The issue with AB:I is that what it does well, it does a lot, and that is in no way a good thing. Elements that shocked and startled you in the first level begin occurring with such frequency that it becomes impossible to walk into a room and not resist the chance to start guessing which part of the floor will collapse or which new console will explode when you walk towards it. What starts off as a novelty starts to become a pest and feels almost awkward to play against as you are made to feel like you’re cheating for correctly guessing where attacks are coming rather than complaining in some way for lazy design.
Like holding an ice cream that begins to melt and there are no tissues to hand, it is the same with AB:I . You want to enjoy it, but that cone design should of been changed years ago and no one has even noticed or cared! In AB:I not only are all the environments largely the same and the use of them in terms of attacking and exploration recycled over and over. Also the main purpose of the game is so lacklustre and trying that it feels like this butch mechanic holding the laser rifle is doing the chores of the part-time janitor.
It is understandable that on a ship that experienced such a massive collision to expect your path not to be a smooth one as you start making your way to survivors and getting your ship back up and running. However, on this ship, absolutely nothing works at all, and it ALL needs to be put back online before you can even progress one inch. Coolants need to be reconnected, fires put out, gantry’s raised and all of these have to be done using the same click and wait mechanic on every single level. Each stage then becomes complete in its complacency to let you run, shoot, turn that on, run back, shoot, turn something else on. The frustrating thing is that this method of drawing out the game becomes so utterly predictable that you’ll be trying to fix any problems before they are even diagnosed and it is just a shame that Team 17 seemed to have ignored any problems with AB:I all together.
The enemy A.I is somewhat sharp and the combat is good and challenging, but when a niggle becomes so frequent like it does in AB:I it becomes more and more potent . The ultimate testament to how indolent some of the development has been on this title is only more evident when actually traversing onto the alien ship that crashed into you.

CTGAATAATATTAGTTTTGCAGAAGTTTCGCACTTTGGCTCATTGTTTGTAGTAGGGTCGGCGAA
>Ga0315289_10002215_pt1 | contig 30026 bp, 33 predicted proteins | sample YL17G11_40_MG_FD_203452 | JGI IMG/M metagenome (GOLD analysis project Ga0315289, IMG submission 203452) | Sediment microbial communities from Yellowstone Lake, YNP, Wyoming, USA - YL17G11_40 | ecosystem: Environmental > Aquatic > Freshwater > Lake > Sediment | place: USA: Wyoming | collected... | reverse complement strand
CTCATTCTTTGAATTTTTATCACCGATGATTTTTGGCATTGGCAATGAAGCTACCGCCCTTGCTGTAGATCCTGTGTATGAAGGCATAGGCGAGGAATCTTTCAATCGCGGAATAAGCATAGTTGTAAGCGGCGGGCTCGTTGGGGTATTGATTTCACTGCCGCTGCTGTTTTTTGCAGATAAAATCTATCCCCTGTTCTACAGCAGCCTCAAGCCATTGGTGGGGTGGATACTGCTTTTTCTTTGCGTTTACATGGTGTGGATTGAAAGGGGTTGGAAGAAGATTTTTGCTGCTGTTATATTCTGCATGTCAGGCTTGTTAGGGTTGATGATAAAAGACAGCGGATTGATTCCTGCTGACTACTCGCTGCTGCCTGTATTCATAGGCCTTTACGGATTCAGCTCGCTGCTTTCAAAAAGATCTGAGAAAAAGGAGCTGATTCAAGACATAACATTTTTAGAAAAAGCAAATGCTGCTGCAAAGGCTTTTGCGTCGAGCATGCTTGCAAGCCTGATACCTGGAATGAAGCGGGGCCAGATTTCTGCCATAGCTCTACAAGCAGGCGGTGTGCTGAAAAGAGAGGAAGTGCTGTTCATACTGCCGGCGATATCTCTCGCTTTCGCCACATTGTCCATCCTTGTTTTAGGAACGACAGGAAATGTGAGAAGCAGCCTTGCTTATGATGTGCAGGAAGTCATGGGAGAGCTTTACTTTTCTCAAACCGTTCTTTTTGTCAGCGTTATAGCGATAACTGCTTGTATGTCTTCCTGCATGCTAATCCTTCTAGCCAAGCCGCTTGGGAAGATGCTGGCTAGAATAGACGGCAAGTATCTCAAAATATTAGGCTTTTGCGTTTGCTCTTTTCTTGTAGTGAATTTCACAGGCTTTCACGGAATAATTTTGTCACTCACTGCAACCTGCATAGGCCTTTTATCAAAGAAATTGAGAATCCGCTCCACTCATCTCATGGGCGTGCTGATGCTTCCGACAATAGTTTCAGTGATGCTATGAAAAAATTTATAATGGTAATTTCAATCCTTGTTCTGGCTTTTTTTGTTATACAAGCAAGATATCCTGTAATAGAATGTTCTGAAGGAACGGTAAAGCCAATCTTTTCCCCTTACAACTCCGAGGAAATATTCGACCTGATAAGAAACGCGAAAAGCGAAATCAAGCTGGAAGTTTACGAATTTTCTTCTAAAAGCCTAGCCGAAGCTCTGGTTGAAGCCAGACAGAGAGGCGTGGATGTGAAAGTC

The ship’s design is exactly the same as the Leopold but green. The aliens that at first seemed like intelligent beings, smart enough to design, fly and build a working space craft suddenly start acting like blundering fools. From top of the class in attack they are, on their own ship, stupid enough to still employ the same attacking tactics used when infiltrating the Leopold. You would have thought that a creature with such obvious intelligence wouldn’t weaken the already fragile structural integrity of the vessel by crawling under the floor and popping out from underneath you, but they do. Time and time again.
It is such a shame that a game that looks and feels like a space shooter should be so rife with repetition and recurrent design. Every room feels staged and scripted to such an extent that any atmosphere or surprise encountered in the first hour will be worn away scene by scene after each of the five acts play out. There is online co-op available in AB:I and maybe sharing the experience of the title with a mate would halt some of the tiresome mechanics but that would just end up feeling like sharing your melting ice cream with a dog. Still the same mess, but just with another tongue to berate it.
MLG Rating: 5/10
Platform: PlayStation 3 (Xbox 360) Release Date: 01/09/2010
Disclosure: Midlife Gamer were provided a digital copy of Alien Breed: Impact for review purposes by the promoter. The title was reviewed over the course of five days on a PS3. For more information on what our scores mean, plus details of our reviews policy, click here.